World Bulletin/News Desk
The International Court of Justice (ICJ) ordered Senegal on Friday to put on trial or extradite to Belgium Chadian ex-president Hissene Habre, and Senegal said it would put him on trial later this year.
The court, in a ruling that could affect other deposed leaders living in exile, said Senegal had failed to make serious efforts to prosecute Habre, who ruled Chad for eight years from 1982. His government was accused of torturing or killing tens of thousands of opponents.
"Senegal is required to cease this continuing wrongful act in accordance with general international law," said presiding judge Peter Tomka, ruling on a case brought by Belgium, which demanded Habre's extradition under the principle of universal jurisdiction.
In a binding decision, the ICJ ordered Senegal to act under the Convention against Torture, which it has signed. The convention obliges signatories to extradite or refer for prosecution anyone on their territory accused of responsibility for torture.
"Senegal must therefore take, without further delay, the necessary measures to submit the case to its competent authorities for the purpose of prosecution, if it does not extradite Mr. Habre," said Tomka, reading the ruling in The Hague. The ICJ is the United Nations' highest judicial body.
Cheikh Tidiana Thiam, head of judicial affairs at Senegal's foreign ministry, said the country would try Habre this year.
Human rights groups and victims hold Habre, 70, responsible for torture or killing up to 40,000 people during the eight years he led the poor, oil-rich central African country. Ousted in a coup in 1990, he lives in exile in Senegal.
The ICJ ruling has implications for other former leaders because it gives all 150 states that have signed the convention the right, even if they have no direct involvement in the case, to demand prosecution of an alleged torturer living on another signatory state's territory.
"The ICJ declared that the torture convention means exactly what it says - if someone commits torture, he has to be brought to justice," said Reed Brody, a lawyer at Human Rights Watch.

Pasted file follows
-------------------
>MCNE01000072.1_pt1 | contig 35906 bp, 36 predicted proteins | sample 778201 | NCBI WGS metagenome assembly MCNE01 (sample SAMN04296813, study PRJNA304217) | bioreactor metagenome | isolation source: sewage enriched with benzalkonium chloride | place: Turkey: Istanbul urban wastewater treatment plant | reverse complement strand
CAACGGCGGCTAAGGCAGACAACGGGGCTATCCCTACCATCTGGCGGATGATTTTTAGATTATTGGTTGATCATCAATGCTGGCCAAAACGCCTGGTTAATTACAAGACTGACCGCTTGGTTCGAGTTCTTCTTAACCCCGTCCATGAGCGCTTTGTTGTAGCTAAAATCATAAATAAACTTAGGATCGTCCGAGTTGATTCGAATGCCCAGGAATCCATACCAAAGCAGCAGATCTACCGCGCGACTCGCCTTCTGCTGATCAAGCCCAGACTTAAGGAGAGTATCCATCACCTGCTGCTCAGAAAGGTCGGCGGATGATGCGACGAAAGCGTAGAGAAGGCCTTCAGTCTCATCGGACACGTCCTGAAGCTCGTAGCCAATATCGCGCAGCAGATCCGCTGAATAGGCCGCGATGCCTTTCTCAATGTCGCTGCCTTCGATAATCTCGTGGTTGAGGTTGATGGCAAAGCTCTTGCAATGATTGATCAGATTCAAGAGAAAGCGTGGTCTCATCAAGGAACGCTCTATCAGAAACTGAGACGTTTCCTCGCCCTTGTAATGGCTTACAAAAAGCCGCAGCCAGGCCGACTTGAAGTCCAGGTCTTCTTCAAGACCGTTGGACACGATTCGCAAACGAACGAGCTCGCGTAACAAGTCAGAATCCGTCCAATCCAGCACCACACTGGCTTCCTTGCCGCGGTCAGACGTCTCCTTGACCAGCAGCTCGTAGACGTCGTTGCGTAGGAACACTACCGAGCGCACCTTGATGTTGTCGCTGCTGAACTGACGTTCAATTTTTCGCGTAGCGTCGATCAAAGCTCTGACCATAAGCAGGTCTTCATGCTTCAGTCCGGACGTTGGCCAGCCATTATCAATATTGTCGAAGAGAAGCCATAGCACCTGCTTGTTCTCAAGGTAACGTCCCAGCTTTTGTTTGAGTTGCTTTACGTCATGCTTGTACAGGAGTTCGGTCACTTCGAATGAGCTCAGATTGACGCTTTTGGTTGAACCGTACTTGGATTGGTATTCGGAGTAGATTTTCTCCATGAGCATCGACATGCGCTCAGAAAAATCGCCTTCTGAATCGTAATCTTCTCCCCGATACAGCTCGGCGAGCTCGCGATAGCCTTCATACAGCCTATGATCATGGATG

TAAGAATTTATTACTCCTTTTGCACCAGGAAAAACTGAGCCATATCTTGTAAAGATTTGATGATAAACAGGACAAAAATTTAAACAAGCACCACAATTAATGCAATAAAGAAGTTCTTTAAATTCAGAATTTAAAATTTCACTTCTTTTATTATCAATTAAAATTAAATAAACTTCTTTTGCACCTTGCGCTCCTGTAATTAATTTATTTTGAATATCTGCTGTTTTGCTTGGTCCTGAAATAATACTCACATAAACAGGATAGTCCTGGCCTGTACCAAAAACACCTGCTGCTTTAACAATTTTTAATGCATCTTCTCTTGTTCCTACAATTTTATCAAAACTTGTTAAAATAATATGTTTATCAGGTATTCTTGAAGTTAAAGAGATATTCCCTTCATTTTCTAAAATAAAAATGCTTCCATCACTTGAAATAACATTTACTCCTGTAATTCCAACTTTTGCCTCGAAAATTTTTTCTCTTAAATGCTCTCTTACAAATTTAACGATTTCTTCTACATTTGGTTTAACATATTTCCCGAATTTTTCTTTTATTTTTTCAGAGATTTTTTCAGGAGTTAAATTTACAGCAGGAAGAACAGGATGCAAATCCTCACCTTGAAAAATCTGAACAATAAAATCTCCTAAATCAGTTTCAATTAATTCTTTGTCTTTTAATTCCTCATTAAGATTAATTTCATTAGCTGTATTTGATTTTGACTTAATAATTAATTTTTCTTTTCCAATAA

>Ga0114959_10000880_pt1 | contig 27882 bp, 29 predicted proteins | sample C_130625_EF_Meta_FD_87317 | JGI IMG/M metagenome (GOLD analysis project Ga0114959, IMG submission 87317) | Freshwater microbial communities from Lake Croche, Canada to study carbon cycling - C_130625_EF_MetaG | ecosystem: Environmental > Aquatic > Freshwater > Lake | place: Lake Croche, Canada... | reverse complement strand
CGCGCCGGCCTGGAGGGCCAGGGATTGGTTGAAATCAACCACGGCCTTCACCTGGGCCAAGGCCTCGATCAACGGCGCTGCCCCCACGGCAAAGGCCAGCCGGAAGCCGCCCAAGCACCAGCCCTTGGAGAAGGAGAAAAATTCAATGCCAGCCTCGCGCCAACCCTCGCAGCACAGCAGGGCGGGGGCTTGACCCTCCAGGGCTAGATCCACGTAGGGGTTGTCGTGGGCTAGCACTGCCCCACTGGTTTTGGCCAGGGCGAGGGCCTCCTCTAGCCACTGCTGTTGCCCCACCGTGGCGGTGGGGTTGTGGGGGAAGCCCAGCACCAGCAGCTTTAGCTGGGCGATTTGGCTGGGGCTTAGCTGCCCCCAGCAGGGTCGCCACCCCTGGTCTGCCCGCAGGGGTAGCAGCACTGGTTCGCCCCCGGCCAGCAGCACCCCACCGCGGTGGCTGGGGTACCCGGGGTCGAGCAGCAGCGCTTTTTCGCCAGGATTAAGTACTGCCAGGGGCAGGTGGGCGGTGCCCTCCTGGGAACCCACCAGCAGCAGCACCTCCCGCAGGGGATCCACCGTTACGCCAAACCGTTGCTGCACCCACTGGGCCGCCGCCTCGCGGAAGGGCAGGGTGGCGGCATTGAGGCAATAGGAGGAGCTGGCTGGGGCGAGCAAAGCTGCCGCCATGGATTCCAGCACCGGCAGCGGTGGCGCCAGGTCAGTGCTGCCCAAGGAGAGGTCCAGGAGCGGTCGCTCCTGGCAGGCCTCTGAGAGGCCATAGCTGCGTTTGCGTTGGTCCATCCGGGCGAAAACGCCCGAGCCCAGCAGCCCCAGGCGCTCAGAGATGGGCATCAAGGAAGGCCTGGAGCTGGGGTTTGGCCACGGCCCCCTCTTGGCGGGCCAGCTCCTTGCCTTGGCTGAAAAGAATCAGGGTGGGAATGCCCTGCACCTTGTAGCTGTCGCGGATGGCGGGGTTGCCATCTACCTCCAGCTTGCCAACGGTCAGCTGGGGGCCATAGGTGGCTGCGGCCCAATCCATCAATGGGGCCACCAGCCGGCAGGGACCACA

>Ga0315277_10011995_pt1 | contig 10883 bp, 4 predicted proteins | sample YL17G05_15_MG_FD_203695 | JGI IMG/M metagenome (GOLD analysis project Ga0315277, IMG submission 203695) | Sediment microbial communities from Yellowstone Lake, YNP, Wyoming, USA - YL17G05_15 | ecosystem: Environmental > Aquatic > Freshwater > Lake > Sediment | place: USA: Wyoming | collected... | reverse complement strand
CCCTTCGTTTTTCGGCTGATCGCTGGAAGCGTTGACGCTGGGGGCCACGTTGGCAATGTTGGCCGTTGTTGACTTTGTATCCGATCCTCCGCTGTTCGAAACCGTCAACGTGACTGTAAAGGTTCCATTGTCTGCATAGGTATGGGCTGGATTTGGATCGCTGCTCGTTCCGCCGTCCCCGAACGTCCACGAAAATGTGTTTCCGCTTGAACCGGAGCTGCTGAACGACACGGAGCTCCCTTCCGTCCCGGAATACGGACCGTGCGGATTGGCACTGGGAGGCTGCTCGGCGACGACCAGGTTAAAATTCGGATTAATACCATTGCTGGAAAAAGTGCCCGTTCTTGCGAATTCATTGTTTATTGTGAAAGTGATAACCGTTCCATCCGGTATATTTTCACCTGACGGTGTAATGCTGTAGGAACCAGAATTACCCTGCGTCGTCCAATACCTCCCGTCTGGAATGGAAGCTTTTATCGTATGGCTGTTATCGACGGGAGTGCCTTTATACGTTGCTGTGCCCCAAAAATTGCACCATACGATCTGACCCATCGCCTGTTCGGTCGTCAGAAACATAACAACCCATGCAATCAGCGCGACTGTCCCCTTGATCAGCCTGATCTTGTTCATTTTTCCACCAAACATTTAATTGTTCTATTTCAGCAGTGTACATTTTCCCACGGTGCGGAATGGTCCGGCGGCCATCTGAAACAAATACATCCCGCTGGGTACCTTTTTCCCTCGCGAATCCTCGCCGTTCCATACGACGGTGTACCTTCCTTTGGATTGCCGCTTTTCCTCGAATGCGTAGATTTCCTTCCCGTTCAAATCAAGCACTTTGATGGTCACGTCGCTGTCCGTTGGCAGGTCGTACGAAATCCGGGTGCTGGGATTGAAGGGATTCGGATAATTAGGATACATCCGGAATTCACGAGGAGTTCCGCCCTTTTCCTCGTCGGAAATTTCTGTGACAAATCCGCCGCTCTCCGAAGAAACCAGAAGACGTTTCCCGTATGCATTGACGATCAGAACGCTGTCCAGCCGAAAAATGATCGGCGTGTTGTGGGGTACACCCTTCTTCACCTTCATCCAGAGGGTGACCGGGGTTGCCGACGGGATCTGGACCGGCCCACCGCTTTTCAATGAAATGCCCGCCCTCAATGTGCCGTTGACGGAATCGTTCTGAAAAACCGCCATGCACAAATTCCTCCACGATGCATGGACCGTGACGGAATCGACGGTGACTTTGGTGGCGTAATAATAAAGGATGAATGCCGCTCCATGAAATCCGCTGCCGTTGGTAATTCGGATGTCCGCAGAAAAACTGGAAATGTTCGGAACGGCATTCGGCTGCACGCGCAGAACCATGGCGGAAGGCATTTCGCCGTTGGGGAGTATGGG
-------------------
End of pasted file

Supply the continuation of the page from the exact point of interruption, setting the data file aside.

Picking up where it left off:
He said the ruling could have implications for deposed leaders living in exile, such as Zine al-Abidine Ben Ali, the former Tunisian president now living in exile in Saudi Arabia.
The Israeli authorities announced a decision early last month to confiscate 4,000 dunams of Palestinian land in the occupied West Bank.
Transport minister Damir Hadzic described the move as a 'historic event'.
Kenyan anti-terrorism police arrested the two on suspicion of plotting an attack in Kenya as they prepared to board a flight at Nairobi aiport on Sept. 18 bound for Belgium.
Egypt-Turkey relations have nosedived since Egypt's military ousted elected president Mohamed Morsi in July of last year.
New Afghanistan President Ashraf Ghani re-opened an inquiry into the theft of almost $1 billion from Kabul Bank with a decree.
Nine other people were wounded, seven of whom were taken to hospital for treatment.
Putin said Russia security services had detected a constant growth in cyber attacks, particularly in the last six months, the period in which the crisis in Ukraine has worsened.
Turkish Cypriot students attending an English school in the Greek Cypriot-controlled south Cyprus are told they cannot have time off for Eid as it is a 'Chrstian school'.
Moazzem Begg, 46, who became a high-profile human rights campaigner after being released without charge from the U.S. military prison in Cuba in 2005, had been held for seven months in custody.
Kurdish sources on the battlefront reported seeing dead ISIL fighters at the strike sites southeast of Kobani.
Former Norwegian prime minister Jens Stoltenberg will become the 13th secretary general of NATO.
China’s Consulate-General in Osaka confirmed the sinking of the vessel about 390 kilometers off Japan's Shimane Prefecture.
Former Bosnian Serb leader Radovan Karadzic rejected the charges in closing remarks at the International Criminal Tribunal for the former Yugoslavia.
Poland's new Prime Minister Ewa Kopacz said that as well as Poland meeting the technical criteria for euro entry, the euro zone needed to show it was stable.
"The meeting would bring together members from the PLO's executive committee, the central committee of Fatah and secretaries of Palestinian factions," senior PLO member Wassel Abu Youssef said.
In a statement, the Benghazi Revolutionaries Shura Council said that dialogue came upon a "suspicion invitation" and argued that it was not based on "solid foundations."